Christoffel Vought Farmstead, commonly known as the 1759 Vought House, was built in 1759. The house is a heavy timber frame, and the walls are made with wattle and daub. Distinctive features of the interior are four original plaster ceilings with geometric designs. The house was part of a 258-acre farm.
Christoffel Vought was a loyalist during the American Revolution and volunteered to join the British Army. Vought was captured by the Patriots and found guilty by a Jury of Inquisition. Vought and his family went into exile in Nova Scotia. The land and house were sold at auction.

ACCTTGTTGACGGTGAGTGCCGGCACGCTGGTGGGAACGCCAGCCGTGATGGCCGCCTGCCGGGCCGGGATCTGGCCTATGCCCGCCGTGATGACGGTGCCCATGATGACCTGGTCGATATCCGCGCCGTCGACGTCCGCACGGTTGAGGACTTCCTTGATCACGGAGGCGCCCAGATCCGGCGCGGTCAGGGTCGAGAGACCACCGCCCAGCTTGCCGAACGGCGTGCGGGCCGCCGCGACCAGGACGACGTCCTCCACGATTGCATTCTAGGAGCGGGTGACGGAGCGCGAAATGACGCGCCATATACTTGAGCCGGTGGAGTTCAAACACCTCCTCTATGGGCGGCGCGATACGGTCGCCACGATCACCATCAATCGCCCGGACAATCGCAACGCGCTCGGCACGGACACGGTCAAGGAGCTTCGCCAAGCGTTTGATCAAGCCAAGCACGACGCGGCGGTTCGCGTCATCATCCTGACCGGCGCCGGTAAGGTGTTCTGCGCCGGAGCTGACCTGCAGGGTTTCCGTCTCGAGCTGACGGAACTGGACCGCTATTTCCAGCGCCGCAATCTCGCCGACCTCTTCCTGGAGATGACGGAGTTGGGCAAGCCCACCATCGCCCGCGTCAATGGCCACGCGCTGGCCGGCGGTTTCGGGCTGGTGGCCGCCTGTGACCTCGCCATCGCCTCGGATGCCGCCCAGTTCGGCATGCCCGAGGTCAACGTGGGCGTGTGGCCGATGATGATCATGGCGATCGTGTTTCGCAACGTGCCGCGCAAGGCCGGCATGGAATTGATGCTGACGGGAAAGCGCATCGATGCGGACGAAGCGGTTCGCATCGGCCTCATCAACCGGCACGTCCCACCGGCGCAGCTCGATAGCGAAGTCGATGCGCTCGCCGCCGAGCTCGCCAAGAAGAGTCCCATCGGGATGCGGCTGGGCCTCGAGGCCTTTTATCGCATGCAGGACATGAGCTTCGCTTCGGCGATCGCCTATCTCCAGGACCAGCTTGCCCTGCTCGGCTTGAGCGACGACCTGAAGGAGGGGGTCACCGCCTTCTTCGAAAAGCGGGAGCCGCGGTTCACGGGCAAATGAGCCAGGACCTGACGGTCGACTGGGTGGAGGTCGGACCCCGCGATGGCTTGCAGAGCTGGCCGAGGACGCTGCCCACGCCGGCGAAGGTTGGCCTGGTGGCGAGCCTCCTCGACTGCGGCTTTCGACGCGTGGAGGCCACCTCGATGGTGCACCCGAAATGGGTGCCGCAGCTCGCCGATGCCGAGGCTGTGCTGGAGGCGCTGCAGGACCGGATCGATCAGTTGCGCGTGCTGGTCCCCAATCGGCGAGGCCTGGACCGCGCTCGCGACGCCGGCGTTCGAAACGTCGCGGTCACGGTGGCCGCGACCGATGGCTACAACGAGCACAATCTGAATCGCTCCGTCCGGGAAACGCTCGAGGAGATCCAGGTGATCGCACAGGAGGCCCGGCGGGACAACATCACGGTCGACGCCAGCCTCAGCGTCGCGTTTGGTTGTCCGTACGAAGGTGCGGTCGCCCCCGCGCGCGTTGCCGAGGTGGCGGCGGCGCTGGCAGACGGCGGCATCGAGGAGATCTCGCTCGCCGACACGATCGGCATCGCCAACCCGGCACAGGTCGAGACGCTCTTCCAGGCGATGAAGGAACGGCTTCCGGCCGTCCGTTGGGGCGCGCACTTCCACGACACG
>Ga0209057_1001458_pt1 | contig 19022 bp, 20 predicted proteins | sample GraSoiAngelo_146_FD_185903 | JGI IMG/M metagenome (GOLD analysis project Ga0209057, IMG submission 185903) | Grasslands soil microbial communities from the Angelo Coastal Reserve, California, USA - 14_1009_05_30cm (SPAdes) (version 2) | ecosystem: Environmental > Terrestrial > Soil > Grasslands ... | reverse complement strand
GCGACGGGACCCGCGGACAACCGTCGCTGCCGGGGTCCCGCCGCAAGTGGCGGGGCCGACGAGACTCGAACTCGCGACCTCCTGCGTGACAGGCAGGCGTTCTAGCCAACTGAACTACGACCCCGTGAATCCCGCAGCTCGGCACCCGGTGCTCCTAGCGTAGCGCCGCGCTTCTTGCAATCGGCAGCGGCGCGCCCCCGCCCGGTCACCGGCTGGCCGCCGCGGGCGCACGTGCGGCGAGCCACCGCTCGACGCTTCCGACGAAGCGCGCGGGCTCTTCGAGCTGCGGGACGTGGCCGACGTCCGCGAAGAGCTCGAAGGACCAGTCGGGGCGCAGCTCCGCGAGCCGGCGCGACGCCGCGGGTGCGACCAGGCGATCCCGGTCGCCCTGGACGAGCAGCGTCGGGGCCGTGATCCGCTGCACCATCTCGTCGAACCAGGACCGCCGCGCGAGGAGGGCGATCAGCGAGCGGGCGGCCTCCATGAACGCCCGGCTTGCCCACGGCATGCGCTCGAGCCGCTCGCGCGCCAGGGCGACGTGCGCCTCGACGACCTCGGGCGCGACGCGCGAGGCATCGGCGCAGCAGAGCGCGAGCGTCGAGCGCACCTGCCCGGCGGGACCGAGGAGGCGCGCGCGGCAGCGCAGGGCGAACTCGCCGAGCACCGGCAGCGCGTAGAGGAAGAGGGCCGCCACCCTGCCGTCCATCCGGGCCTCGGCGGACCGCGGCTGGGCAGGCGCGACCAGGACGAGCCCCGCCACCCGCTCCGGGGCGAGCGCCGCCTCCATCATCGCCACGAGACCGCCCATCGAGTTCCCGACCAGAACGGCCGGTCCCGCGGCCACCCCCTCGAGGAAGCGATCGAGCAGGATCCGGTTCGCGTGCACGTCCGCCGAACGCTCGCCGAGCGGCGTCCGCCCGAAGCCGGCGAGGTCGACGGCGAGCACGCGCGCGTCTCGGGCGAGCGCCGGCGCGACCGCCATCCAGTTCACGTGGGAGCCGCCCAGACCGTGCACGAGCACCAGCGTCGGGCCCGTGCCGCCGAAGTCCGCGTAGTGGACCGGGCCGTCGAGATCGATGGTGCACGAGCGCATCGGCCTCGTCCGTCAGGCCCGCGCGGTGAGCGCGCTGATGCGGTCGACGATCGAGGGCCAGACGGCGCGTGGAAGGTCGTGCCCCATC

The house was added to the National Register of Historic Places on January 16, 2008, for its significance in agriculture, archaeology, architecture, exploration/settlement and military history. The building is on Preservation New Jersey’s 2010 10 Most Endangered Historic Sites list.